HubertChen: At this size and price and battery capacity the most straight forward way to reduce noise is simply to cool down sensor and electronics with a peltier element. Works wonders for your Signal to Noise ratio and is very easy to do. It is simply not done in consumer cameras due to size and battery usage.
And you need a radiator on the camera, or a cooling fan, to transport the heat out of the camera. The radiator could be placed on the camera's underside.
DDWD10: I'm a little concerned about the 1/500s mechanical shutter limit. Using the electronic shutter at higher speeds, would one expect CMOS rolling shutter artifacts or not?
Yes, off course, but mechanical shutters have exactly the same problem. Short exposure times are realized by a narrow slot that moves over the sensor rather slowly.
The important aspect of the shutter is the flash sync time, typically 1/60 s in cheap models, to 1/250 s in professional DSLRs. Any faster exposure times are realized by a slot that moves over the sensor, and lead to the characteristic rolling shutter artifact.
T3: I remember there was a big discussion a while back where people were claiming that the key to lower noise was having more pixels, and of smaller size. Wonder where those people are now?
For each pixel, a certain amount of noise is created, each time an image is taken. This noise originates from imperfections in the analog circuitry and from the analog to digital converter. This noise is called "read noise". It is independent of the amount of light.
As you are writing about the amount of light, I think you are confusing read noise and shot noise.
Shot noise is an other source of noise that comes from the quantum nature of the world. The world itself is not smooth but made of particles that are subjected to random. Photons, for example, arrive at random points in time at a certain pixel. This random arrival of photons creates shot noise, which is significant in low light.
I write averaging because averaging is at the core of most noise reduction and down sampling algorithms. These algorithms usually contain smoothing steps which are usually weighted averages of neighboring pixels.
David Elliott Lewis: This low light sensor is an amazing technology that appears to extend photography into areas previously unavailable - providing high definition video in near total darkness - light so low that even the unaided eye cannot see.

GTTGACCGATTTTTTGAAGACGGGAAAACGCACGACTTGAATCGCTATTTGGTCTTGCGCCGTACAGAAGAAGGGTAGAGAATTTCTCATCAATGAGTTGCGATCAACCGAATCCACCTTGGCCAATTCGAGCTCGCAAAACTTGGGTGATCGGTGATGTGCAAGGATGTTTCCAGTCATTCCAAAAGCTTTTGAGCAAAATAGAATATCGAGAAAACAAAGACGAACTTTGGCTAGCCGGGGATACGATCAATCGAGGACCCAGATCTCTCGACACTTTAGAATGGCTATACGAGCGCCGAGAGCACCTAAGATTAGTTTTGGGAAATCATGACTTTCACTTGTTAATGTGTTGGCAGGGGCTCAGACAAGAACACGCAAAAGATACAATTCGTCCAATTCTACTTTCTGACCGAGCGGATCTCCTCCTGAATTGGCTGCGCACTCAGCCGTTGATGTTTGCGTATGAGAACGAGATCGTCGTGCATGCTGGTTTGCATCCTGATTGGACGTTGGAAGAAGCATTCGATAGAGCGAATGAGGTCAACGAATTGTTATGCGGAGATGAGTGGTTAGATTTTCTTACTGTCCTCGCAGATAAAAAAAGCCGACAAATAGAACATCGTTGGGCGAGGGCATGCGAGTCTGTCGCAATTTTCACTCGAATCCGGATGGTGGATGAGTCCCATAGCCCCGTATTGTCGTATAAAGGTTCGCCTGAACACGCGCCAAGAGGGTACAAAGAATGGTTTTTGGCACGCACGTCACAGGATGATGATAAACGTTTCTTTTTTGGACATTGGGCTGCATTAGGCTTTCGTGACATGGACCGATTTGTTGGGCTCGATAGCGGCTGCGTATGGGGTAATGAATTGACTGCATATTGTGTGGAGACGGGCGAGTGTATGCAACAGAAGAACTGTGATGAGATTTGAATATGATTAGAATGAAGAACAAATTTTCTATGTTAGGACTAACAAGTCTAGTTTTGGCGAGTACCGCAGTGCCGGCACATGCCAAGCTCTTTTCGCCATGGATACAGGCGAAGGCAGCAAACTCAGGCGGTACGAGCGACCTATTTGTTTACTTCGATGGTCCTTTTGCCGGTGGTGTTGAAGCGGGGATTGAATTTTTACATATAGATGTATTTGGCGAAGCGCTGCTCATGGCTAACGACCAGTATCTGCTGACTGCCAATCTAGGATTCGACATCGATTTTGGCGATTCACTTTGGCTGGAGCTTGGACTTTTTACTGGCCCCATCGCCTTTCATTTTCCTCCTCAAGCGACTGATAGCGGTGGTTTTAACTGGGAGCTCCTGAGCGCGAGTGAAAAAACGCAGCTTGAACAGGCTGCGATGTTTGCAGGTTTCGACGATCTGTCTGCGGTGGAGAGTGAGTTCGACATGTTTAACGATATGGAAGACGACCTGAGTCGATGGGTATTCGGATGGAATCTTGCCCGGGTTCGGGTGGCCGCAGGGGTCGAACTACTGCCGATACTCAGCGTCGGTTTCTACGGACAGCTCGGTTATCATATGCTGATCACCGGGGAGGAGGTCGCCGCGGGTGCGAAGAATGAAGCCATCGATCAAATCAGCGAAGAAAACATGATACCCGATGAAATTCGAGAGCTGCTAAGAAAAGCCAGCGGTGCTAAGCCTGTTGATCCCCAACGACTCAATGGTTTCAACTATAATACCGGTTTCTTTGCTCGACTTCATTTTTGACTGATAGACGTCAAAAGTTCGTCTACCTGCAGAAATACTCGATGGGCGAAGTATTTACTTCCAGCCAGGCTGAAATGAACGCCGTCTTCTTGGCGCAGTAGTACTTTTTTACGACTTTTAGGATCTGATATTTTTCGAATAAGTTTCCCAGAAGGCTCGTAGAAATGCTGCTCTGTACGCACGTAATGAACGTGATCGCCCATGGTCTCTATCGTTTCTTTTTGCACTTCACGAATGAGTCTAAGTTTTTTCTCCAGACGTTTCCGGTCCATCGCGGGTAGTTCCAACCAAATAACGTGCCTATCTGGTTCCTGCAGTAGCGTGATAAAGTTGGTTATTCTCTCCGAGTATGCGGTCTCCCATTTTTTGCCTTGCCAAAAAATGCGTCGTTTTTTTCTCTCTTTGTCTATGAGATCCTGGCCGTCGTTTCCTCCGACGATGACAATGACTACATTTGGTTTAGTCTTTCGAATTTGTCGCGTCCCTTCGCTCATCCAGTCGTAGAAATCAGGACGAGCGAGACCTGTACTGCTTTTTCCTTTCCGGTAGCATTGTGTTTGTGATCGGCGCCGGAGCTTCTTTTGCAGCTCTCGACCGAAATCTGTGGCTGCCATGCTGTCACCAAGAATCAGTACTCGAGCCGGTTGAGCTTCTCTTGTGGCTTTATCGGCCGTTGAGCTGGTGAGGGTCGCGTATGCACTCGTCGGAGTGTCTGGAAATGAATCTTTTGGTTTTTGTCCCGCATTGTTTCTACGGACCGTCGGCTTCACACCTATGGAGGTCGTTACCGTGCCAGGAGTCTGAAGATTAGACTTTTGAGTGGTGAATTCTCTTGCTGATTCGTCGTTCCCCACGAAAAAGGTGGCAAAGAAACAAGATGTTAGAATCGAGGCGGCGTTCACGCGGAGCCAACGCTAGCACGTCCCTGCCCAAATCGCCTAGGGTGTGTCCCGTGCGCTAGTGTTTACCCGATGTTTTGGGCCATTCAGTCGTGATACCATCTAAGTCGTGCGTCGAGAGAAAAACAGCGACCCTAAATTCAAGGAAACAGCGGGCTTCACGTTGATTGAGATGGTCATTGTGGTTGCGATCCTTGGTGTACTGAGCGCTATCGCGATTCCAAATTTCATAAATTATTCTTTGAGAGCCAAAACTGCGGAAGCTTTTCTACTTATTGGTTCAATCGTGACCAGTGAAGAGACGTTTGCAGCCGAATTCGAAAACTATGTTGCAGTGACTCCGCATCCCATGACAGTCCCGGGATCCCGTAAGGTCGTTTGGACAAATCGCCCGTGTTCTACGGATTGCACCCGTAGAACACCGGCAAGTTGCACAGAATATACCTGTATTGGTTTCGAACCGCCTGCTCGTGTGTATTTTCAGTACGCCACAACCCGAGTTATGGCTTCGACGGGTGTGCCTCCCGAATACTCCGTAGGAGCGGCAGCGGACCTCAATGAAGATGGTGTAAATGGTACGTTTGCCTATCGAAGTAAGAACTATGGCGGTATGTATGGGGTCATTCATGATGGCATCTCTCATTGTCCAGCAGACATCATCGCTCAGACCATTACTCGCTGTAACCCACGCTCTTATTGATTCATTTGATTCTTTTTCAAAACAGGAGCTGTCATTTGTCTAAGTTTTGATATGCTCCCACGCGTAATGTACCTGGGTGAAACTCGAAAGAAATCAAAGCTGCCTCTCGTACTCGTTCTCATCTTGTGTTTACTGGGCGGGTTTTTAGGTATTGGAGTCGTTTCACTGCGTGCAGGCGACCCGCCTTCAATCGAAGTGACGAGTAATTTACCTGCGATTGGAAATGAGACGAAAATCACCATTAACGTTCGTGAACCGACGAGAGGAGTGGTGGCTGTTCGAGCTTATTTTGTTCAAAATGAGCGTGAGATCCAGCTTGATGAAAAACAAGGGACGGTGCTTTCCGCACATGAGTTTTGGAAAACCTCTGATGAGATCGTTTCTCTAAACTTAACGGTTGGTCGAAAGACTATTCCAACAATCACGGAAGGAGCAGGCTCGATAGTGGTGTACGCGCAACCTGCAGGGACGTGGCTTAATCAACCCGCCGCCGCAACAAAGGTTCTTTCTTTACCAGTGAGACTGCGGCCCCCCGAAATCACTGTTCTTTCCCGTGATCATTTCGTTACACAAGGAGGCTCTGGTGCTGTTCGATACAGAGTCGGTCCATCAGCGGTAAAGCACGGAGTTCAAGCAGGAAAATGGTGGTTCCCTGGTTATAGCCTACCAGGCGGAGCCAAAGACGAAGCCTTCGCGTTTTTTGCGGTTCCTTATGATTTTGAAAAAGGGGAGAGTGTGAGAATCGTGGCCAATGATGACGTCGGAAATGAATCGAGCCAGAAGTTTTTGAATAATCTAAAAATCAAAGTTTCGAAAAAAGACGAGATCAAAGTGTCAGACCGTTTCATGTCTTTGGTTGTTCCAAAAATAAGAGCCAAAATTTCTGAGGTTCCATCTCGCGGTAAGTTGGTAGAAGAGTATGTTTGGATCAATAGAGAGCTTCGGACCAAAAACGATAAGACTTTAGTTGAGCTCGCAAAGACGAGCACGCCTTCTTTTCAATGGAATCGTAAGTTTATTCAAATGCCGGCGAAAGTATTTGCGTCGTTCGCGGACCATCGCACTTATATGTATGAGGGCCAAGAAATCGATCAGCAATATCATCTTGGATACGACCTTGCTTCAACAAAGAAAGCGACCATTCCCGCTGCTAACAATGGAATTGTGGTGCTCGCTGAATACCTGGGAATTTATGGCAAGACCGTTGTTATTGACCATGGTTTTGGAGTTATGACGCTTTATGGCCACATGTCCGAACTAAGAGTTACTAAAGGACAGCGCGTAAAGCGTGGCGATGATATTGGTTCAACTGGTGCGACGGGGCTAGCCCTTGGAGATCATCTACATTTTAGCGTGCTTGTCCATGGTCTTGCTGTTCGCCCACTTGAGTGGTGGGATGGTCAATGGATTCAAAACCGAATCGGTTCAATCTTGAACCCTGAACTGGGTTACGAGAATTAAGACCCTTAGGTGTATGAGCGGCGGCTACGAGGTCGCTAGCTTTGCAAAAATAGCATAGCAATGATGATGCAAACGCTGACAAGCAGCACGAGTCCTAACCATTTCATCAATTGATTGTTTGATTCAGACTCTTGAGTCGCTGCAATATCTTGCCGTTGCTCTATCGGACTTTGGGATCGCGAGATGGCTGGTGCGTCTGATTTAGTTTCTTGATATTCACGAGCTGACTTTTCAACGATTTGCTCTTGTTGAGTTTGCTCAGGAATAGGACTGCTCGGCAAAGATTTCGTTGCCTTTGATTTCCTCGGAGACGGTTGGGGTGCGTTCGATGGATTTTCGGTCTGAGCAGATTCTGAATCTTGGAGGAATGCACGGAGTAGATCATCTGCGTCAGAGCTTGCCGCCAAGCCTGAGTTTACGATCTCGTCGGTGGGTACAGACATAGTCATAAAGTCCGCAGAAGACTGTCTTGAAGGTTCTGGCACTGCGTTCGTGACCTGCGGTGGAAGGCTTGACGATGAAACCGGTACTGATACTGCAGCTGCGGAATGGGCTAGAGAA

I believe there is huge commercial potential including in motion picture production. I hope Canon will bring this sensor to market.
One suggestion would be to create a dual sensor camera containing both this new low light sensor and a traditional high resolution sensor mounted on a rotating device that can quickly switch between them. Possibly, the same type of mechanical device that moves neutral density filters into place could be used alternate between sensors.
P.S. The reason I am suggesting a dual sensor camera design is based on the assumption that it will not perform well under daylight conditions. With such a low pixel count, visual artifacts like moire might degrade the image.
An other idea for switching sensors, would be a mirror.
This could be a new application for the mirror in SLR cameras, and would leverage the the properties of existing SLR-lenses in the age of the electronic viewfinder.
A possible camera could be constructed like this:
The high resolution sensor is in the top of the camera, light reaches it via the mirror. The high sensitive sensor is in the back of the camera, light reaches it when the mirror is moved upwards.
This kind of camera could even have a separate focus sensor, with a similar arrangement like in current SLRs: The primary mirror is half transparent. There is secondary mirror behind the primary mirror that directs the light downwards to the focus sensor, which is in the bottom of the camera.
These people never knew what they were talking about. Or when they were from the industry, they tried to protect their work on ever smaller pixels.
Big pixels are necessary for high sensitivity - unless you can accurately count photons. But as long as there is read noise each pixel introduces additional noise into the image. You can reduce the read noise by averaging neighboring pixels but this is much less efficient than big pixels.
The only noise that can be efficiently reduced by averaging is shot noise. Shot noise is additional noise from quantum mechanics - the phenomenon that photons are individual particles that arrive at random.
Robert Morris: Aw, the price we pay for all of our gadgets.
The Chinese are paying the price! We get the gadgets cheap, and our air quality is quite high.
I hope this camera will be successful!
All future SLRs should have WLAN and cellphone connectivity, GPS, and the ability to install apps. A serious camera should have separate buttons and wheels for all important functions however, and not a touchscreen interface.
The additional connectivity, and the GPS, would be very useful for journalists.
Apps could be very useful for special tasks like animal photography. An app could release the shutter if something new appears in the frame. The camera could be remote controlled, or it could be remotely checked if there are interesting photographs on the camera.
I would like to have a map app on my camera for hiking. Additionally such a camera could be used as a phone for emergencies. As batteries for SLRs can potentially be fairly big, such a device could run for very long on a single battery.
Caleido: Come on. This is down right ridiculous. The idea, the look, the results. Everything.
No this is a great idea! It is a tripod and a light tent at once. However you could make it yourself out of a large yogurt or ice cream container.